Tag Archives: lala drona based on a fact

Social Media using us: “The Like Me”

14 Mar
"The Like Me" by Lala Drona video cover

The newest addition to artist Lala Drona’s video series “La Minute Ladrona (The Stolen Minute)” has just been released:  Title:  “The Like Me” (video below.)

video still "The Like Me" by Lala Drona

As if social media were a cosmic invader on the human species, the video begins with a view of Earth from outer space, and lands in Lala Drona’s home city, Paris, France. The viewer finds the artist underground, inside an air shaft.  Alone, and illuminated only by the light of her phone, she begins to voice opinions and expressions that have become all too familiar to anyone growing up post-millennial.    

The performance art video “The Like Me” delves into the isolating effects of social media through its guise of connection.  This video experience, examines the normalised anxiety we feel on a daily basis.

"The Like Me" by Lala Drona video still

The art performance video series “La Minute Ladrona” exists within the context of a confined space.  The black backdrop and  unknown location capture the viewer for a moment of intimacy through the screen.  However, “The Like Me” stands to be the first time Lala Drona has located herself in the context of our outside world— now injecting elements of story into this video series.

"The Like Me" by Lala Drona video still

“The Like Me” being the 7th, and most recent instalment, has critics and academics alike seeing the beginnings of an evolution regarding the art video series.  As one critic in the L.D. Confidential stated: “The Like Me is the first time that Lala Drona has played with the idea of space and context.  She has become a being which exists in our shared world, albeit still hidden in the dark corners of it.  She is publicly appropriating the role of “observer.”  The detailed work regarding lighting, place and concept, shows a confidence and artistic maturity.  This new instalment promises more exciting things to come regarding Lala Drona’s work.”

This video has Art fans asking if this video is a sign of coming changes in Lala Drona’s social media presence. Perhaps this video is what remains from the journey she’s made from tool to master. One thing is certain: the creation of this piece shows us that no one is immune to the effects of social media. Even when an artist attempts to evade it, its omnipotence proves itself by resurfacing in her work.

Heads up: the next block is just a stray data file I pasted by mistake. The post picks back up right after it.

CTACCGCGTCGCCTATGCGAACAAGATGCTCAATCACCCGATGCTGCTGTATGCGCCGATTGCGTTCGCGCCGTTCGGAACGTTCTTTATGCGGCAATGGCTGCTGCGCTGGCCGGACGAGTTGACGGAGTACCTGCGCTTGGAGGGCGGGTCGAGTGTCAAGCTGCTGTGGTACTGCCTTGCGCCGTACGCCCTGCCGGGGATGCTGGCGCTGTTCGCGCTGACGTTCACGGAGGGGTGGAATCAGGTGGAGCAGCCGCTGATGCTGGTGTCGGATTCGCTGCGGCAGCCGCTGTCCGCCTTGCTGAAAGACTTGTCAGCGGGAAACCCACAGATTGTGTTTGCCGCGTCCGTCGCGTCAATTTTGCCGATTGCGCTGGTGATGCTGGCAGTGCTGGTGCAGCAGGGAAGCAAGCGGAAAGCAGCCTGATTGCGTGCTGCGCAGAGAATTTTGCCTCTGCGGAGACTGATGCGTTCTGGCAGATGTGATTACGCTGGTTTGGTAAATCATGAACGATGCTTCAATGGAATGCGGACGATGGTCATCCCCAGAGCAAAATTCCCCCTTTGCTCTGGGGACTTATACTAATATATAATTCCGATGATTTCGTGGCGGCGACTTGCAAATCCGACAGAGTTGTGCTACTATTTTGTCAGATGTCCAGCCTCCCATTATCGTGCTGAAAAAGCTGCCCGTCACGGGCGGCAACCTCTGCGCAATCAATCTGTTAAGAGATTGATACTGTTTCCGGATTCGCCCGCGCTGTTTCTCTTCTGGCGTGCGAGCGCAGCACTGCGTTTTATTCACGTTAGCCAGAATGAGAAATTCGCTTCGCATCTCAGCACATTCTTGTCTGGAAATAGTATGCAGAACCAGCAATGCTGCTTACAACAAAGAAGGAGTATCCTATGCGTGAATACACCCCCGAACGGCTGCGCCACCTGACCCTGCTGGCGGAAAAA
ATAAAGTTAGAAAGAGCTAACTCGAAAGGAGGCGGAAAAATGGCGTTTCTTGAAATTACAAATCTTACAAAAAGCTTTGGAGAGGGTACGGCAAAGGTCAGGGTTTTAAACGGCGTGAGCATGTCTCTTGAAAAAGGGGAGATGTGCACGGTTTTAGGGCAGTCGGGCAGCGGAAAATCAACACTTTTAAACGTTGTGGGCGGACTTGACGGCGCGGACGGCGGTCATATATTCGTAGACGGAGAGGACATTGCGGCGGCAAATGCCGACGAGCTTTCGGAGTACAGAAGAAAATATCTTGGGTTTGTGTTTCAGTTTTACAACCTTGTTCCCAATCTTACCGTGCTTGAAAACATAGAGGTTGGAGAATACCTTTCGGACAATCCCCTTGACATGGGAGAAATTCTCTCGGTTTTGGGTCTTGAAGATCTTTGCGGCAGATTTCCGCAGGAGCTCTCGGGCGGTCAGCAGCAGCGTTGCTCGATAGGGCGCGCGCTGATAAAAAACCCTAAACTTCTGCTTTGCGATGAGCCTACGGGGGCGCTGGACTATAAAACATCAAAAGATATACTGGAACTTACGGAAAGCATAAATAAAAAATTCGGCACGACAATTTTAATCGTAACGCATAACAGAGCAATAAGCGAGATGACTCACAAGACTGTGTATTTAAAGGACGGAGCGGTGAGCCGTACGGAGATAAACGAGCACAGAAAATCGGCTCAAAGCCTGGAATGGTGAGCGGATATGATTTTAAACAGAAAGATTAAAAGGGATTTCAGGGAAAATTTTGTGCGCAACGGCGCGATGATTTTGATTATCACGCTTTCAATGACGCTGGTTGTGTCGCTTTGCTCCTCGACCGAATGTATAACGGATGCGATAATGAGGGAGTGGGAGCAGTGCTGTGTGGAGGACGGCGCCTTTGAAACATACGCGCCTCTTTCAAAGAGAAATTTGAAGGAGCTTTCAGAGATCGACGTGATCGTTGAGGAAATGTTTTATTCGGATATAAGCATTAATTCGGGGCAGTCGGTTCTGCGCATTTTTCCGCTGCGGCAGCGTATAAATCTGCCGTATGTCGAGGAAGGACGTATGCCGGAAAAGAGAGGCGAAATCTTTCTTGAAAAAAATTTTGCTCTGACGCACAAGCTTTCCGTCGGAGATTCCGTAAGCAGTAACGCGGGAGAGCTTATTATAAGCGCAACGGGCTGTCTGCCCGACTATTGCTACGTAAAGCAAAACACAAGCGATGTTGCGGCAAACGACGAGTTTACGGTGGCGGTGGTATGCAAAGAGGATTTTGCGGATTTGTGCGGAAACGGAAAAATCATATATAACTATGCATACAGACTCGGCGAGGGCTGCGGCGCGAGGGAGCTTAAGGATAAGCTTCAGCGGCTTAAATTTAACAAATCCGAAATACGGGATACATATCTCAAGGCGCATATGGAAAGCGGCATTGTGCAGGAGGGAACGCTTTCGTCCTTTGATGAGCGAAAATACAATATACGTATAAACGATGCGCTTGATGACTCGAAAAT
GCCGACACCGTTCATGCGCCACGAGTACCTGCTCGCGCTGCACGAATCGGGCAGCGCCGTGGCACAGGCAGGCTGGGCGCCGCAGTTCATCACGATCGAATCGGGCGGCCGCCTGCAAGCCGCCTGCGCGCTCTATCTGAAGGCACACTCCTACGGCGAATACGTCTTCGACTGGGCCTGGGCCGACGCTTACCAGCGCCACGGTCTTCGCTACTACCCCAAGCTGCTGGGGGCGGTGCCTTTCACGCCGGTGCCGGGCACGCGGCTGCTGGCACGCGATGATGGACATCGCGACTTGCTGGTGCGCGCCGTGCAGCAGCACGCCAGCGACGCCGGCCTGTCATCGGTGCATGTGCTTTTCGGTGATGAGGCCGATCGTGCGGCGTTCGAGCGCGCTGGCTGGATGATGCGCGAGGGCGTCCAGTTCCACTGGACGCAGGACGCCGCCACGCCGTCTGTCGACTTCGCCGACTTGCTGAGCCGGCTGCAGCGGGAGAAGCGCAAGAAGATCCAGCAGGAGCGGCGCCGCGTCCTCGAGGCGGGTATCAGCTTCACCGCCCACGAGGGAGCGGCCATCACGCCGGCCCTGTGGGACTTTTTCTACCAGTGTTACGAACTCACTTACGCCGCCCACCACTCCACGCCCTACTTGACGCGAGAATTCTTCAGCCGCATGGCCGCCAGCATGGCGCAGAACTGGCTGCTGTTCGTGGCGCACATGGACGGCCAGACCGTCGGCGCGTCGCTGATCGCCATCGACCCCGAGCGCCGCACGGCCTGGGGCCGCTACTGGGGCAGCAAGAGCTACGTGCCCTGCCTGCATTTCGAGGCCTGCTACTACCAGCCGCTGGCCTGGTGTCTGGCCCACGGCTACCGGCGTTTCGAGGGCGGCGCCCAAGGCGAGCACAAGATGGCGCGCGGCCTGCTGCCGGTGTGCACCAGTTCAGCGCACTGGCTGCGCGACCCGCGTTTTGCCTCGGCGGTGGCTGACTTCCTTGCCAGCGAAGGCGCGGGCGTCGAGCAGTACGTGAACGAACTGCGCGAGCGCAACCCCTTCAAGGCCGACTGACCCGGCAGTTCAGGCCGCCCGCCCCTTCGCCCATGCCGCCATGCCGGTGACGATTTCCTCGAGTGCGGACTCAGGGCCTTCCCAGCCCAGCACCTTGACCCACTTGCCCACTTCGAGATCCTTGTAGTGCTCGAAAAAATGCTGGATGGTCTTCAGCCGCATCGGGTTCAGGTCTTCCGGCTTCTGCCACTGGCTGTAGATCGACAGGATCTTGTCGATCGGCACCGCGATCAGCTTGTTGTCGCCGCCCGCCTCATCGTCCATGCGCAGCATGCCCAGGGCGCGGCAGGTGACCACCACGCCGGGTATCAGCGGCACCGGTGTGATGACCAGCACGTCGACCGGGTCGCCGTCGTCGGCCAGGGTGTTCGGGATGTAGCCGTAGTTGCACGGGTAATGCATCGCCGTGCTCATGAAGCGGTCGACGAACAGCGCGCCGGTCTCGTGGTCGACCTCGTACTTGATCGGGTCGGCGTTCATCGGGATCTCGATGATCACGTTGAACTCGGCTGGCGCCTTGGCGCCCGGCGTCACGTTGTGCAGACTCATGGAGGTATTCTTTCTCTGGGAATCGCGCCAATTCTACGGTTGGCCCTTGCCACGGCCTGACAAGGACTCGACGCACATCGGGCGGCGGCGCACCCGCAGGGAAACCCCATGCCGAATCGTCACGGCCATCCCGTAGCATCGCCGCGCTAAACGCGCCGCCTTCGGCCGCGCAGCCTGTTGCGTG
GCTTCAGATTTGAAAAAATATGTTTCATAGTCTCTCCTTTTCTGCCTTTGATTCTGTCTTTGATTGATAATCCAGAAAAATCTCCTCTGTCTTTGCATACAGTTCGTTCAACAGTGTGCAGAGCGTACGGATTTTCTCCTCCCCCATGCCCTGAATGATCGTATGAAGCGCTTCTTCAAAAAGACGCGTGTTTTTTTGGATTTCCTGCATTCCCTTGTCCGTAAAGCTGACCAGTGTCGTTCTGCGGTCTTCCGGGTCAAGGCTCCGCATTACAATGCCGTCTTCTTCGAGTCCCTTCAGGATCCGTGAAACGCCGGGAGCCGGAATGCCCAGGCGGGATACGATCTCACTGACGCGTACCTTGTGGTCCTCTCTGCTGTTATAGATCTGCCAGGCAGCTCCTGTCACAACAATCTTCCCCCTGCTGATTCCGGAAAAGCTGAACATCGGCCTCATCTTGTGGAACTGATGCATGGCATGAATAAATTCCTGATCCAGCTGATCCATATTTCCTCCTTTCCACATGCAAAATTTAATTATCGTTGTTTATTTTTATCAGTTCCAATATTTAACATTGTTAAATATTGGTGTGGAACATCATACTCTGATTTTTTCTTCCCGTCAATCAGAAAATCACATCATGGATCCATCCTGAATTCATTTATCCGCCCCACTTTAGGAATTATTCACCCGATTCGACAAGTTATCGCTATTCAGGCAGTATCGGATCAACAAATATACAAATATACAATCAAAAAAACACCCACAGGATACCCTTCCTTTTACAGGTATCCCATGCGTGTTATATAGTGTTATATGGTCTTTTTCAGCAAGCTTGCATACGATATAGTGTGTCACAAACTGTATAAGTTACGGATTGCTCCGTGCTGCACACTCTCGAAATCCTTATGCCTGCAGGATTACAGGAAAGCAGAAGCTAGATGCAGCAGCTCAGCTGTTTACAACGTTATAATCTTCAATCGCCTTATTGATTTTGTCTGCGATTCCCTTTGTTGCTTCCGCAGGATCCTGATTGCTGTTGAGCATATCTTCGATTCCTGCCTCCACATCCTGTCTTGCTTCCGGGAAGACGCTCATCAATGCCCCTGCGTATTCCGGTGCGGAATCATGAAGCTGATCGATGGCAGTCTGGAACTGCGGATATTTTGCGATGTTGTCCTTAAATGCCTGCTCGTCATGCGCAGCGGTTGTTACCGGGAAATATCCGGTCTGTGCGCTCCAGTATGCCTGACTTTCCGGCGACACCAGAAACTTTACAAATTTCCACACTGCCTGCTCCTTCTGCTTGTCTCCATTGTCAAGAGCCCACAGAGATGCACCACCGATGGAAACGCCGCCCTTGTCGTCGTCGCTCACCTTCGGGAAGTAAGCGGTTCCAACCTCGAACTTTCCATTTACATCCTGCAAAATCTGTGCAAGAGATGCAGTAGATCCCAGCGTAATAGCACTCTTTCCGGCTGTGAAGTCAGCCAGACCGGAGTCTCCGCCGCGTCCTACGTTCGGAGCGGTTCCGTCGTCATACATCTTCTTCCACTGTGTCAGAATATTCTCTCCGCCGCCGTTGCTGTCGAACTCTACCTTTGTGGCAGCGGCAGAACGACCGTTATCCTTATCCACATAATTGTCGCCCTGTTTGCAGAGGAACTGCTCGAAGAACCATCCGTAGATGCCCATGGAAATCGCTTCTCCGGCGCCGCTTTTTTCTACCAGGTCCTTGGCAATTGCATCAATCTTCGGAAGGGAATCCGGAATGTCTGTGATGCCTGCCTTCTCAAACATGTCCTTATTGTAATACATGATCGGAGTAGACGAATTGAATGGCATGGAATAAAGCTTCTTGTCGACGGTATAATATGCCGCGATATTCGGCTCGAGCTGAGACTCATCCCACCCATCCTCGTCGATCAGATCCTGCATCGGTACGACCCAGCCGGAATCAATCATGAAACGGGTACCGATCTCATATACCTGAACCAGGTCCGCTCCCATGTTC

Chalie Malonie, Digital ArtWorld Newsletter

Newest video, desire or self-destruction?

20 Jul
Lala Drona photo from art performance shaving video "Willing"

Lala Drona’s latest performance video titled “Willing” has just been released.  The performance examines desire, choice, and notions of consent.  Critic Leanne Richmond stirred up media response with her recent reading of Lala Drona’s video, stating that, for her, the video is about “the inability to resist self-destructive behaviour.”  Based on a Fact caught up with Lala to learn more about the inspiration behind the video performance:

Lala Drona photo from art performance shaving video "Willing"

Lala Drona was inspired by ideas surrounding consent.  “I was thinking about the complexities of sexuality and society, and how in order to receive consent, we must in some way, already trespass.  In my video, this is demonstrated by how you cannot see the answer (yes or no) until the irreversible move is made by shaving.  Unwanted advances, verbal and physical, are seen as harassment (regardless of gender).  However, without them, we do not know how to begin advances towards what we want.  In a similar vein, this notion of obtaining consent is not at all new to women.  We have been systematically programmed to ask for consent to speak, consent to be part of to the team, consent to just be in the room.  Women asking men to start including it in their sexual practices is really nothing in comparison.”